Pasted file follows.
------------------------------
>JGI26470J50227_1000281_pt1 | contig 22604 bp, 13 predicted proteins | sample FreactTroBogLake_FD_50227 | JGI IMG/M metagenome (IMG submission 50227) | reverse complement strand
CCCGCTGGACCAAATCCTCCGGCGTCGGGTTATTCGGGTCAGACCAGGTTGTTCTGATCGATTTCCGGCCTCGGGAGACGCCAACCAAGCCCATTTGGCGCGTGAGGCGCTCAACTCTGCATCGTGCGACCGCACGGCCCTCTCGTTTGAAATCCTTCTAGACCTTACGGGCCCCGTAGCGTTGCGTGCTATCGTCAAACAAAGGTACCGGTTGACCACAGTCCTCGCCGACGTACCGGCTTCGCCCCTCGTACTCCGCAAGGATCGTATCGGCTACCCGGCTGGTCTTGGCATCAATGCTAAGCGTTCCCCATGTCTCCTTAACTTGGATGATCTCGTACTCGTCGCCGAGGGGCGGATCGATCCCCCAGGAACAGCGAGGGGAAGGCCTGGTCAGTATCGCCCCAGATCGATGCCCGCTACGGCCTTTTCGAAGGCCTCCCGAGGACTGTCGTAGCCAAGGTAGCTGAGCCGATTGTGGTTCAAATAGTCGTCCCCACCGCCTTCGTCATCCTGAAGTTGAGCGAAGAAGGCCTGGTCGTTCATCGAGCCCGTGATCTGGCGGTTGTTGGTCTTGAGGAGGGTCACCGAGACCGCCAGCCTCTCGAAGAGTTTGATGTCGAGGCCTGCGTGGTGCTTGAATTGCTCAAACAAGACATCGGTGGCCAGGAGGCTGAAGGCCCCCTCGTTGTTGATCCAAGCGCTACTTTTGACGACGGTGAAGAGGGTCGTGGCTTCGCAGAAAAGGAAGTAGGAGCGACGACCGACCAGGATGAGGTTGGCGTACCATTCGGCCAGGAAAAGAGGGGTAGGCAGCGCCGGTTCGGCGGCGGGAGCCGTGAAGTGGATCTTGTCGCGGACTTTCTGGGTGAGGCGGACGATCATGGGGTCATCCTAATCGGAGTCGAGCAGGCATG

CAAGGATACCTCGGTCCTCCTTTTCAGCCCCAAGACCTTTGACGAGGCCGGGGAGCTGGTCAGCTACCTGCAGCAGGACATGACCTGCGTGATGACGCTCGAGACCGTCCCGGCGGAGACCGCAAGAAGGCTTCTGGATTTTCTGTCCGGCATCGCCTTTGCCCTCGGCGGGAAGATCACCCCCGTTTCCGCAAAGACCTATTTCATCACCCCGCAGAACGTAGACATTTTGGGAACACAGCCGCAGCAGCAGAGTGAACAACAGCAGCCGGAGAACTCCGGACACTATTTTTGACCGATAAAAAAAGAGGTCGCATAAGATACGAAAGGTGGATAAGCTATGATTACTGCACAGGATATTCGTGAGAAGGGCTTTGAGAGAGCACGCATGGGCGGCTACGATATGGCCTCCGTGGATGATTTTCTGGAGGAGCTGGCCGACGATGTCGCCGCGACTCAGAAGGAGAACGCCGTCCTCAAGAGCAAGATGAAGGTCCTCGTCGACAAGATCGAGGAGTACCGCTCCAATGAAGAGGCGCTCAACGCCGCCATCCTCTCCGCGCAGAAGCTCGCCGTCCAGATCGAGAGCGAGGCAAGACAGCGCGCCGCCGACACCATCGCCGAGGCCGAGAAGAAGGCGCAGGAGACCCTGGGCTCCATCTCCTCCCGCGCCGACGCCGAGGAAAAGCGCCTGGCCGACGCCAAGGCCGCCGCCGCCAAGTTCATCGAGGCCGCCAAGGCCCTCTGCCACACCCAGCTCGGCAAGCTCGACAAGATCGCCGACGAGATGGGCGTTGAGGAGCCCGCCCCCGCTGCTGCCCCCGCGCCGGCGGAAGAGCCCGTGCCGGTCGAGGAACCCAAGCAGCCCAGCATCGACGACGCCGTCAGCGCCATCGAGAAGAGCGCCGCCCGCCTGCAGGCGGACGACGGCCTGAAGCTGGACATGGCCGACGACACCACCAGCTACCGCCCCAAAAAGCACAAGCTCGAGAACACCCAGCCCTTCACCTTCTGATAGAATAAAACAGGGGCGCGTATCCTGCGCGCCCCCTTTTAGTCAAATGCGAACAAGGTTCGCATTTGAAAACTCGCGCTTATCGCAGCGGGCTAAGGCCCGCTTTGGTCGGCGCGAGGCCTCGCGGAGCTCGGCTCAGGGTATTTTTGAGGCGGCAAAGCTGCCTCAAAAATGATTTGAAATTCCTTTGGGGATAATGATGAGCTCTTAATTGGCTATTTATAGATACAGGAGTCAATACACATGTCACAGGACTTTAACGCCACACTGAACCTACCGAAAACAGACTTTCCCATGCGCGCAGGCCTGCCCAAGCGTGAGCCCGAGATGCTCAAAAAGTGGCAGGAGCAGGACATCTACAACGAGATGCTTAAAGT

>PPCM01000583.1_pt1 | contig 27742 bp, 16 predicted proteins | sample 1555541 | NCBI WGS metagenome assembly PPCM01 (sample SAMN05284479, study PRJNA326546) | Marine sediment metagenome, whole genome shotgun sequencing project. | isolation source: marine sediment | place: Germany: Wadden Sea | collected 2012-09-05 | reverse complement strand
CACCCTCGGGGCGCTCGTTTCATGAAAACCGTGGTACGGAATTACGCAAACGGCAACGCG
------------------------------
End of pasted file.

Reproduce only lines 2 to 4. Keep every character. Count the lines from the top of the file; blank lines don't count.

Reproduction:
CCCGCTGGACCAAATCCTCCGGCGTCGGGTTATTCGGGTCAGACCAGGTTGTTCTGATCGATTTCCGGCCTCGGGAGACGCCAACCAAGCCCATTTGGCGCGTGAGGCGCTCAACTCTGCATCGTGCGACCGCACGGCCCTCTCGTTTGAAATCCTTCTAGACCTTACGGGCCCCGTAGCGTTGCGTGCTATCGTCAAACAAAGGTACCGGTTGACCACAGTCCTCGCCGACGTACCGGCTTCGCCCCTCGTACTCCGCAAGGATCGTATCGGCTACCCGGCTGGTCTTGGCATCAATGCTAAGCGTTCCCCATGTCTCCTTAACTTGGATGATCTCGTACTCGTCGCCGAGGGGCGGATCGATCCCCCAGGAACAGCGAGGGGAAGGCCTGGTCAGTATCGCCCCAGATCGATGCCCGCTACGGCCTTTTCGAAGGCCTCCCGAGGACTGTCGTAGCCAAGGTAGCTGAGCCGATTGTGGTTCAAATAGTCGTCCCCACCGCCTTCGTCATCCTGAAGTTGAGCGAAGAAGGCCTGGTCGTTCATCGAGCCCGTGATCTGGCGGTTGTTGGTCTTGAGGAGGGTCACCGAGACCGCCAGCCTCTCGAAGAGTTTGATGTCGAGGCCTGCGTGGTGCTTGAATTGCTCAAACAAGACATCGGTGGCCAGGAGGCTGAAGGCCCCCTCGTTGTTGATCCAAGCGCTACTTTTGACGACGGTGAAGAGGGTCGTGGCTTCGCAGAAAAGGAAGTAGGAGCGACGACCGACCAGGATGAGGTTGGCGTACCATTCGGCCAGGAAAAGAGGGGTAGGCAGCGCCGGTTCGGCGGCGGGAGCCGTGAAGTGGATCTTGTCGCGGACTTTCTGGGTGAGGCGGACGATCATGGGGTCATCCTAATCGGAGTCGAGCAGGCATG

CAAGGATACCTCGGTCCTCCTTTTCAGCCCCAAGACCTTTGACGAGGCCGGGGAGCTGGTCAGCTACCTGCAGCAGGACATGACCTGCGTGATGACGCTCGAGACCGTCCCGGCGGAGACCGCAAGAAGGCTTCTGGATTTTCTGTCCGGCATCGCCTTTGCCCTCGGCGGGAAGATCACCCCCGTTTCCGCAAAGACCTATTTCATCACCCCGCAGAACGTAGACATTTTGGGAACACAGCCGCAGCAGCAGAGTGAACAACAGCAGCCGGAGAACTCCGGACACTATTTTTGACCGATAAAAAAAGAGGTCGCATAAGATACGAAAGGTGGATAAGCTATGATTACTGCACAGGATATTCGTGAGAAGGGCTTTGAGAGAGCACGCATGGGCGGCTACGATATGGCCTCCGTGGATGATTTTCTGGAGGAGCTGGCCGACGATGTCGCCGCGACTCAGAAGGAGAACGCCGTCCTCAAGAGCAAGATGAAGGTCCTCGTCGACAAGATCGAGGAGTACCGCTCCAATGAAGAGGCGCTCAACGCCGCCATCCTCTCCGCGCAGAAGCTCGCCGTCCAGATCGAGAGCGAGGCAAGACAGCGCGCCGCCGACACCATCGCCGAGGCCGAGAAGAAGGCGCAGGAGACCCTGGGCTCCATCTCCTCCCGCGCCGACGCCGAGGAAAAGCGCCTGGCCGACGCCAAGGCCGCCGCCGCCAAGTTCATCGAGGCCGCCAAGGCCCTCTGCCACACCCAGCTCGGCAAGCTCGACAAGATCGCCGACGAGATGGGCGTTGAGGAGCCCGCCCCCGCTGCTGCCCCCGCGCCGGCGGAAGAGCCCGTGCCGGTCGAGGAACCCAAGCAGCCCAGCATCGACGACGCCGTCAGCGCCATCGAGAAGAGCGCCGCCCGCCTGCAGGCGGACGACGGCCTGAAGCTGGACATGGCCGACGACACCACCAGCTACCGCCCCAAAAAGCACAAGCTCGAGAACACCCAGCCCTTCACCTTCTGATAGAATAAAACAGGGGCGCGTATCCTGCGCGCCCCCTTTTAGTCAAATGCGAACAAGGTTCGCATTTGAAAACTCGCGCTTATCGCAGCGGGCTAAGGCCCGCTTTGGTCGGCGCGAGGCCTCGCGGAGCTCGGCTCAGGGTATTTTTGAGGCGGCAAAGCTGCCTCAAAAATGATTTGAAATTCCTTTGGGGATAATGATGAGCTCTTAATTGGCTATTTATAGATACAGGAGTCAATACACATGTCACAGGACTTTAACGCCACACTGAACCTACCGAAAACAGACTTTCCCATGCGCGCAGGCCTGCCCAAGCGTGAGCCCGAGATGCTCAAAAAGTGGCAGGAGCAGGACATCTACAACGAGATGCTTAAAGT

>PPCM01000583.1_pt1 | contig 27742 bp, 16 predicted proteins | sample 1555541 | NCBI WGS metagenome assembly PPCM01 (sample SAMN05284479, study PRJNA326546) | Marine sediment metagenome, whole genome shotgun sequencing project. | isolation source: marine sediment | place: Germany: Wadden Sea | collected 2012-09-05 | reverse complement strand